A group of unidentified individuals attacked the private resident of Moise on Wednesday night and shot him dead, Joseph said.
The first lady was hospitalized in the attack.
“The security situation in the country is under the control of the Haitian National Police and the Haitian Armed Forces,” Joseph said in a statement from his office. “Democracy and the republic will win. “
“All measures are taken to guarantee the continuity of the state and protect the nation,” Joseph added.
Moise had ruled Haiti, the poorest country in the Americas, by decree after legislative elections scheduled for 2018 were delayed and following disputes over the end of his own term.
In the early hours of Wednesday, the streets were largely empty in Port-au-Prince, the capital of the Caribbean nation, but some people trashed businesses in one neighborhood. After the attack, gunshots were heard throughout the capital.
Joseph said police have been deployed to the National Palace and the upscale community of Pétionville and will be dispatched to other areas.
Joseph condemned the assassination as a “heinous, inhuman and barbaric act”. He said some of the attackers spoke in Spanish but offered no further explanation.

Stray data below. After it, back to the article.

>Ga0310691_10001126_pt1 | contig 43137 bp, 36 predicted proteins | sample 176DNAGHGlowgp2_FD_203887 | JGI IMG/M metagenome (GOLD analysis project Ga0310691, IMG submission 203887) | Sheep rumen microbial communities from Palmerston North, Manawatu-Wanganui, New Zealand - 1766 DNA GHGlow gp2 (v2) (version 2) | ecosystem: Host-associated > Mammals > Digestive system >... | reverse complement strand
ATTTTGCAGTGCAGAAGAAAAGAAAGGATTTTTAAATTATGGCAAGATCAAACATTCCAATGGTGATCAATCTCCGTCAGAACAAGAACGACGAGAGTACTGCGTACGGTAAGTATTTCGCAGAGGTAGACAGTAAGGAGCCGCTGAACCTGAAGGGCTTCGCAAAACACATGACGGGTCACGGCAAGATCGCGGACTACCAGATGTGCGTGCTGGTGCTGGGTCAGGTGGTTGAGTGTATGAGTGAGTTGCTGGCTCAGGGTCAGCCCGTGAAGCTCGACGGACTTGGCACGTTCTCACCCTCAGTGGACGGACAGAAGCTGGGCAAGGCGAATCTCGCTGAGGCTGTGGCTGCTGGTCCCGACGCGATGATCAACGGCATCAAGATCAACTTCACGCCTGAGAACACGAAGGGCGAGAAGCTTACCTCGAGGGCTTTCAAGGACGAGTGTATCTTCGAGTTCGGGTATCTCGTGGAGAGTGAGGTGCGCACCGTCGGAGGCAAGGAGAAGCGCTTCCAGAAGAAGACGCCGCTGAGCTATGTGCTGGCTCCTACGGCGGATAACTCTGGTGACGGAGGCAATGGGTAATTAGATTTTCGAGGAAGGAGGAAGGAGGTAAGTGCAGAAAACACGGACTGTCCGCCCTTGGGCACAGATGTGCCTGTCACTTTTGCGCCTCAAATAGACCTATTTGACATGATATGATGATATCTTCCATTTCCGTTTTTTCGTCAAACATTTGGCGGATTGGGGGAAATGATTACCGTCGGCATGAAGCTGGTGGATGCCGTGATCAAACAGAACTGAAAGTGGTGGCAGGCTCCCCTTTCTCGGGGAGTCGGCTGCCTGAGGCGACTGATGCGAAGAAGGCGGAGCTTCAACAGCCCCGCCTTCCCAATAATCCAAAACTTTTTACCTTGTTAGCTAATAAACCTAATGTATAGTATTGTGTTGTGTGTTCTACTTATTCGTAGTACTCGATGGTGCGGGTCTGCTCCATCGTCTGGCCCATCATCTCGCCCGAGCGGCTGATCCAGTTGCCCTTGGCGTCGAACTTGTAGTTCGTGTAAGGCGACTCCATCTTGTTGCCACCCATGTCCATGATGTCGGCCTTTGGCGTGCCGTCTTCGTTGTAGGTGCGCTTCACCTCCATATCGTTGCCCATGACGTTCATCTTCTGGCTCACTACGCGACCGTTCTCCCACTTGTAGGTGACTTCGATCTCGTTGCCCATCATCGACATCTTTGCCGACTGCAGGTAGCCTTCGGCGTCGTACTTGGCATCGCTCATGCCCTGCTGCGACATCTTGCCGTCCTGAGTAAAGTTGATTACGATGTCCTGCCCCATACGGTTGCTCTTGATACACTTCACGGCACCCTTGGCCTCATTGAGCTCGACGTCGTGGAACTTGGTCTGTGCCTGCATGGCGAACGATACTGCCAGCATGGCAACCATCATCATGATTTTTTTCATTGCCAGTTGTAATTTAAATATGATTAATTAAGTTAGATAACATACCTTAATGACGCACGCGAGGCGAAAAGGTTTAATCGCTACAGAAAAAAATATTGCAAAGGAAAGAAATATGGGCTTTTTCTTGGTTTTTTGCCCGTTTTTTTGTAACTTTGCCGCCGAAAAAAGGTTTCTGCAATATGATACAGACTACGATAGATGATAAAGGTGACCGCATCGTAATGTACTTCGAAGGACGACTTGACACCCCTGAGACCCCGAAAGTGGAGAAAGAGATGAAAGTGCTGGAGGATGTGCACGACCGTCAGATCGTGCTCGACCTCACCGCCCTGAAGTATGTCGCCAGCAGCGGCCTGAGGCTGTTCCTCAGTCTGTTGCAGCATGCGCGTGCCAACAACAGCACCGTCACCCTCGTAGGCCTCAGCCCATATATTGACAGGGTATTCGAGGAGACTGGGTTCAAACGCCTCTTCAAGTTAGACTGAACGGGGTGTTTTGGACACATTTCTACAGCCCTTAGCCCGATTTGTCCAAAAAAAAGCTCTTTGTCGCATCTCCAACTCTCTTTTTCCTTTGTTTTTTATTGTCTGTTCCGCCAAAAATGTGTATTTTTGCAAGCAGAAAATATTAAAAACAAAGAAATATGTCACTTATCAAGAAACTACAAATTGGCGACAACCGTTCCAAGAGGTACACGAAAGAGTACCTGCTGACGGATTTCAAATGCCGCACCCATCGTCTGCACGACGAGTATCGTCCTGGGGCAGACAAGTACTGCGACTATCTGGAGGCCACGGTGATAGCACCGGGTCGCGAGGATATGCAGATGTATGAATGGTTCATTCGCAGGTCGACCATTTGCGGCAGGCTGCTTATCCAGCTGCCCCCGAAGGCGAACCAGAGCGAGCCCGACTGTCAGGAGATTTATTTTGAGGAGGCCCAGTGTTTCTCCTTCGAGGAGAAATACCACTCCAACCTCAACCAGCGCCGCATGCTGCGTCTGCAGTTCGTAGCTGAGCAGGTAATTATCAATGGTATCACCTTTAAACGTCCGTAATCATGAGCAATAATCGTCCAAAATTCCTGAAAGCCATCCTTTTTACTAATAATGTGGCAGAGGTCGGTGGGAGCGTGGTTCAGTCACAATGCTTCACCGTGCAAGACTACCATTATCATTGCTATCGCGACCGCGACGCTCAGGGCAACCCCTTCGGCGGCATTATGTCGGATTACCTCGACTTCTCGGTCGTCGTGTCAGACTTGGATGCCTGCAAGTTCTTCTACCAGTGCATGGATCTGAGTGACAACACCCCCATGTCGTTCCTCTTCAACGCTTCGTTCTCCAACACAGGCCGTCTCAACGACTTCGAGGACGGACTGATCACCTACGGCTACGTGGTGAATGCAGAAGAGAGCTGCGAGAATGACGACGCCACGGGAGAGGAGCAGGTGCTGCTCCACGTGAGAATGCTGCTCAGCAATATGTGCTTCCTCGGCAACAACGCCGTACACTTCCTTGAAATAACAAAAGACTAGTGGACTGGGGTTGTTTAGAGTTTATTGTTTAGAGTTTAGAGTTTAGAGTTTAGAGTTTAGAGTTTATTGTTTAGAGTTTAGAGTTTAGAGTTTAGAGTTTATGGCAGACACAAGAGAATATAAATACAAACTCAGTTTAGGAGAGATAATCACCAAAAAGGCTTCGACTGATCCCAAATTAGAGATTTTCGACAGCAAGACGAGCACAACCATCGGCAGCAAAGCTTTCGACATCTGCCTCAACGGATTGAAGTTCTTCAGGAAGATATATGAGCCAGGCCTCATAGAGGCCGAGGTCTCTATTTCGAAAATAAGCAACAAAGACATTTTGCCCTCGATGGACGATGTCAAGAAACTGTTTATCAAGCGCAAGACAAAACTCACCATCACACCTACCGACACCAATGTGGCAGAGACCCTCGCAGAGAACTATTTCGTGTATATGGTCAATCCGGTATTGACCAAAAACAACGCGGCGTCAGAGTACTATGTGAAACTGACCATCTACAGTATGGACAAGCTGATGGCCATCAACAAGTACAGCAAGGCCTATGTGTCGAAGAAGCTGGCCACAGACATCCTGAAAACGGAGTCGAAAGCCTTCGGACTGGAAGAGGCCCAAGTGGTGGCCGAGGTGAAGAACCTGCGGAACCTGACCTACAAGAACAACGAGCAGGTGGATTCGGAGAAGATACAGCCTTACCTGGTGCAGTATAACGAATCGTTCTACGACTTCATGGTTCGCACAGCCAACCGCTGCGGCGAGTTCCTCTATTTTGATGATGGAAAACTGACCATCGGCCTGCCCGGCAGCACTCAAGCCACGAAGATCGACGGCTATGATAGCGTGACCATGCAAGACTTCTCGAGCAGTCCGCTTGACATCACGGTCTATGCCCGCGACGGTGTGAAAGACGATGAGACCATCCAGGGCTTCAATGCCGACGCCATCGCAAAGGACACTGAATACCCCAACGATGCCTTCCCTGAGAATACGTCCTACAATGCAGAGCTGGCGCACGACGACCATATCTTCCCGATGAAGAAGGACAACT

The nation of over 11 million people had grown increasingly unstable and discontented under Moses, who was 53 years old.
The attack came amid a growing wave of politically linked violence in the impoverished Caribbean nation. With Haiti politically divided and facing a growing humanitarian crisis and food shortages, there are fears of widespread disorder.
Port-au-Prince has seen an increase in violence as gangs clash and police for control of the streets.
This violence has been fueled by increased poverty and political instability.
Some 60 percent of the population earns less than $ 2 a day. These problems come as Haiti is still trying to recover from the devastating earthquake of 2010 and Hurricane Matthew that struck in 2016.
Moise has faced fierce protests since taking office as president in 2017, with the opposition this year accusing him of seeking to install a dictatorship by extending his term and becoming more authoritarian – accusations he denied.
In addition to presidential, legislative and local elections, Haiti was due to hold a constitutional referendum in September after being postponed twice due to the coronavirus pandemic.